Nest tree characteristics of Grey-headed Woodpeckers (Picus canus) in boreal forests
Pakkala, Timo; Tiainen, Juha; Pakkala, Heikki; Piha, Markus; Kouki, Jari (2020)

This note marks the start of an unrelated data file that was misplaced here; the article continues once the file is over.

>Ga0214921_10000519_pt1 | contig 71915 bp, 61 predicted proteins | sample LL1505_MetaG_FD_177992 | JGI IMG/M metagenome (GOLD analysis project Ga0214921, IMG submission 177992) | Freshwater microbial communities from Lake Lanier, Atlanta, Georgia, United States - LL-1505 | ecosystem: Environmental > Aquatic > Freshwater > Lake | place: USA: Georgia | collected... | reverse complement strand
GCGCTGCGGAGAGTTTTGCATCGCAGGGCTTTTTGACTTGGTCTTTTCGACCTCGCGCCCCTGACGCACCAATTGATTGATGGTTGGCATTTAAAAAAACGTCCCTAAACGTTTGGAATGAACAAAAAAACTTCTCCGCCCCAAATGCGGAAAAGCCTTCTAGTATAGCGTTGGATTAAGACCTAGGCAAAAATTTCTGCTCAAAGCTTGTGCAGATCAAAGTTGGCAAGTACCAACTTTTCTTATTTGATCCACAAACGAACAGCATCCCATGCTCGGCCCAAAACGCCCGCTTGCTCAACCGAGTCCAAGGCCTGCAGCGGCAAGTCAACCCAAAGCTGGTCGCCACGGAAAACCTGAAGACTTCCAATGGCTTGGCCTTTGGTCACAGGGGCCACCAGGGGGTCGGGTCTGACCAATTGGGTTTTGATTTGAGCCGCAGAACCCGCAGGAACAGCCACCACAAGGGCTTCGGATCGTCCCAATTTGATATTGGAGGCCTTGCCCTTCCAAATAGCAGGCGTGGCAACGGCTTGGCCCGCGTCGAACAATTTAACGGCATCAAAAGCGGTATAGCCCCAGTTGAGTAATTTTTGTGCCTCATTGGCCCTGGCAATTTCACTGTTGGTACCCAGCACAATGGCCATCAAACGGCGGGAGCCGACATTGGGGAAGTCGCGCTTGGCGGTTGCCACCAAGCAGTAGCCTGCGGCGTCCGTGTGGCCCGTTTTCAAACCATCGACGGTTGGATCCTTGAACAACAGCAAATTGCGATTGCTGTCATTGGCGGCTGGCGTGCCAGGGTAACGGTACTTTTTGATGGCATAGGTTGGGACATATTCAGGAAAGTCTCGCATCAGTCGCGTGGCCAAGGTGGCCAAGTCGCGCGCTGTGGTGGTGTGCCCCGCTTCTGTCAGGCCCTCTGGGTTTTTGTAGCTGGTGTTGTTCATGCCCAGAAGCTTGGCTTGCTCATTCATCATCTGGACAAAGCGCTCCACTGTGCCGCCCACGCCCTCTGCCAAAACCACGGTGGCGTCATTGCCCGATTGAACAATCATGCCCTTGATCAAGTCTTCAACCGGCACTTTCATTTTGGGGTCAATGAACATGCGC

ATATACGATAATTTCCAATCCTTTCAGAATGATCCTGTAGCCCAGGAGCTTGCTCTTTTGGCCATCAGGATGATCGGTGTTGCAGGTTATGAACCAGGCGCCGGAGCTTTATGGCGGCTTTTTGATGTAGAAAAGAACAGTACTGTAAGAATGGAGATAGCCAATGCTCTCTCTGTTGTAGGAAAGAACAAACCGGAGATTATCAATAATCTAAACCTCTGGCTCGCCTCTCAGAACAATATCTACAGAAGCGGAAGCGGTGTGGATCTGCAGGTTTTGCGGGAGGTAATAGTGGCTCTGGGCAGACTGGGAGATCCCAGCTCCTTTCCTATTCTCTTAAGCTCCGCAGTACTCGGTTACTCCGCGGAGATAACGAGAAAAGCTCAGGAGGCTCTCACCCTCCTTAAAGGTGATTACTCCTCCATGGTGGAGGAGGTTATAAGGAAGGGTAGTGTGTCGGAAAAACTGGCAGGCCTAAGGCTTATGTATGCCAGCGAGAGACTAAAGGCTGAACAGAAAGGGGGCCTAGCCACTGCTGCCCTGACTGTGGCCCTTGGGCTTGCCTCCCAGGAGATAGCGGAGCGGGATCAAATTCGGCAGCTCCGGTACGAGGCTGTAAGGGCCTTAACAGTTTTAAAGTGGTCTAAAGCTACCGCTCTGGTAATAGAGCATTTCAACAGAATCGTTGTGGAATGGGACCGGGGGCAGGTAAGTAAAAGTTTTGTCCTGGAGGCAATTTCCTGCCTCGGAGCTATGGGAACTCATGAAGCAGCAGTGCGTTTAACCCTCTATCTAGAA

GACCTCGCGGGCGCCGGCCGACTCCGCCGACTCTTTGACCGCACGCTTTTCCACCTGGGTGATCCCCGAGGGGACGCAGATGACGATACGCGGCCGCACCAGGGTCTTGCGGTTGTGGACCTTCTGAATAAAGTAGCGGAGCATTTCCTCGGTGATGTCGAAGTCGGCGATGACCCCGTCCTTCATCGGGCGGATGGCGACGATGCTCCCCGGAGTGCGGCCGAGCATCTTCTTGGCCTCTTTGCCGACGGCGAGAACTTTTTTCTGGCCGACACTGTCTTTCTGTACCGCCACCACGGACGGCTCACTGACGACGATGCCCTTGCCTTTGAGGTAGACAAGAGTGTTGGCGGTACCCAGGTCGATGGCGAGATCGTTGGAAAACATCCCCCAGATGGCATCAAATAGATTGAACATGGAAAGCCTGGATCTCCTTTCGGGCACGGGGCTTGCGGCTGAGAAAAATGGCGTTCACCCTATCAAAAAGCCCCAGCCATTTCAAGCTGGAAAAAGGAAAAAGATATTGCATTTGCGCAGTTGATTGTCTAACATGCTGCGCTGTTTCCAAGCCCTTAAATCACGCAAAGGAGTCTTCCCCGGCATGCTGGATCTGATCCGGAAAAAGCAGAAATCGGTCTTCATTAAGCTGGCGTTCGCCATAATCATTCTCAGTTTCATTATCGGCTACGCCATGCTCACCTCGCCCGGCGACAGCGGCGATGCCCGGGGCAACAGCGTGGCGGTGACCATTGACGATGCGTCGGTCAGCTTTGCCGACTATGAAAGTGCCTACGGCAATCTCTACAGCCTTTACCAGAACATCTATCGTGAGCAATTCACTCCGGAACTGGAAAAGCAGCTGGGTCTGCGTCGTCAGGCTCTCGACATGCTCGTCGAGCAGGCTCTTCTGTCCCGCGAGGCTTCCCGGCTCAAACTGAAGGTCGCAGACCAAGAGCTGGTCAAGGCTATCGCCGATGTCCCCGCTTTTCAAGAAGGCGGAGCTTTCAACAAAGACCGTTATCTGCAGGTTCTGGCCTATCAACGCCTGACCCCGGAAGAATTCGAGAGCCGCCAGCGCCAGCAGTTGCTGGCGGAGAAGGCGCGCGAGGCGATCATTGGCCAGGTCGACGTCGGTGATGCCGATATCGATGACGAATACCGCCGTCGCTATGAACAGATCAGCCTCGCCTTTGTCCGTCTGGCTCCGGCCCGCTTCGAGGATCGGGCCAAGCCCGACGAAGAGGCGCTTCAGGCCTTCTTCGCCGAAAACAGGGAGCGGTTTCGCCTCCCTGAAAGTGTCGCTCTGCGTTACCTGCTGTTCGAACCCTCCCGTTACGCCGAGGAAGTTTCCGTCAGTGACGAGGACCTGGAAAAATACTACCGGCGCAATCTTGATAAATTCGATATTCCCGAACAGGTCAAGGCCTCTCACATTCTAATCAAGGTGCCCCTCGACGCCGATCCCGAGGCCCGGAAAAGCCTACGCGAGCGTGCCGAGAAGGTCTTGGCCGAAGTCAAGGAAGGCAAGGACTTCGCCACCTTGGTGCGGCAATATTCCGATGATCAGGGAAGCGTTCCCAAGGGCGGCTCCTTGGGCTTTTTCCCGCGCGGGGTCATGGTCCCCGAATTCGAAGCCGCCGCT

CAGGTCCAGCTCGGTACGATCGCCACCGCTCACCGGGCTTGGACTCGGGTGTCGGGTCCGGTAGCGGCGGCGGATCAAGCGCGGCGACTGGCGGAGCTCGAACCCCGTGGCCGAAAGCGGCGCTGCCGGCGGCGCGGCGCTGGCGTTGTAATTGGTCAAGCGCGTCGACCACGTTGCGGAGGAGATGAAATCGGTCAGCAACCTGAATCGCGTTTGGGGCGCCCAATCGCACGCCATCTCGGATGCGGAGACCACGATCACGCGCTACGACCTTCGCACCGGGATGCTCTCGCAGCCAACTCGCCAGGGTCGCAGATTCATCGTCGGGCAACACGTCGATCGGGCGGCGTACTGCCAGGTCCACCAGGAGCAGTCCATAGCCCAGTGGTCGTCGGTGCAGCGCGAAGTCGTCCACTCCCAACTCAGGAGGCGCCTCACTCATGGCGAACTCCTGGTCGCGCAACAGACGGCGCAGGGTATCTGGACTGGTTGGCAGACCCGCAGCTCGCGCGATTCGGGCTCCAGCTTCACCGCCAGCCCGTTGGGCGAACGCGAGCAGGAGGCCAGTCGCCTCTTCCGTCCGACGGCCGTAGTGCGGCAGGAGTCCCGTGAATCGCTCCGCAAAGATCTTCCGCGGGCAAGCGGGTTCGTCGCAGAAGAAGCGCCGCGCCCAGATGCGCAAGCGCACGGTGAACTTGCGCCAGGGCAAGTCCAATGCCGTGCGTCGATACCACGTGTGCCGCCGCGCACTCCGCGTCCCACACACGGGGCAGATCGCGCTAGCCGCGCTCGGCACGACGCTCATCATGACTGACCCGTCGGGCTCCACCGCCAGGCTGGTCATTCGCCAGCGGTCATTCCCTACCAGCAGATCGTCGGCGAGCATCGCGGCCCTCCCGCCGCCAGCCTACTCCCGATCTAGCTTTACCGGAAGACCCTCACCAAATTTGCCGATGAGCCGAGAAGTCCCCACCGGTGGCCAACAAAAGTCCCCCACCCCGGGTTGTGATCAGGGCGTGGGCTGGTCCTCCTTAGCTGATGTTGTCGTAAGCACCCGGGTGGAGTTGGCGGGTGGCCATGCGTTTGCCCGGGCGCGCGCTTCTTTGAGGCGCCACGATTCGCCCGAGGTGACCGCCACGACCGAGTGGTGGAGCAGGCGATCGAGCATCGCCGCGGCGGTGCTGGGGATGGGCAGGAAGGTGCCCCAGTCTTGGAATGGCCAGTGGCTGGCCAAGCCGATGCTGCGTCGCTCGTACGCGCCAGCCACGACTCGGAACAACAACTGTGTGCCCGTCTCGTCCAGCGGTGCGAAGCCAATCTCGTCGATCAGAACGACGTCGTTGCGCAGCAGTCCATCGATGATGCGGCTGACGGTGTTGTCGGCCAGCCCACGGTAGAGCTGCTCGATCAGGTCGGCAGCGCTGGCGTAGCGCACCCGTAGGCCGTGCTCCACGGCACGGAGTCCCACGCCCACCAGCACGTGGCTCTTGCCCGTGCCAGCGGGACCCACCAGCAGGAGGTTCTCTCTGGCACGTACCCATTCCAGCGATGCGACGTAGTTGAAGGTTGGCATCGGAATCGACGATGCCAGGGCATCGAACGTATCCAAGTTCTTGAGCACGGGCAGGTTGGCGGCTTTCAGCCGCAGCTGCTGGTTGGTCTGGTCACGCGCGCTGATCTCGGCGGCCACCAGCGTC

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Woodpeckers are important species in forest ecosystems because they make tree cavities that are microhabitats for several other taxa. However, even in boreal areas where most tree cavities are made by woodpeckers, the properties of woodpeckers’nest trees and cavities are poorly known. We studied nest tree characteristics of the Grey-headed Woodpecker (Picus canus) in a 170-km2 forest-dominated area in southern Finland during 1987–2019. The data included 76 nest trees with 80 nest cavities in five different tree species. During the study period, 44% of all nesting attempts were in old cavities.Nestswere found in four forest types, but the proportions of nest tree species differed between them. In all, aspen (Populus tremula) with 70% of nest trees, and with 71% of nest cavities was the dominant cavity tree species. Most nest trees (85%) were dead or decaying, and most cavities (70%) were excavated at visible trunk injury spots. The mean diameter of a nest tree at breast height (DBH) was 37.2 cm and the mean height of a cavity hole was 7.8 m; these were significantly positively correlated. The results highlight the importance of large aspens as nest cavity sites for the species. Conservation and retention of groups of large aspens in main habitats, including clear-cuts, are important for continuous availability of nest trees. This applies particularly to managed boreal forest landscapes where scarcity of suitable trees may be a limiting factor for the species.
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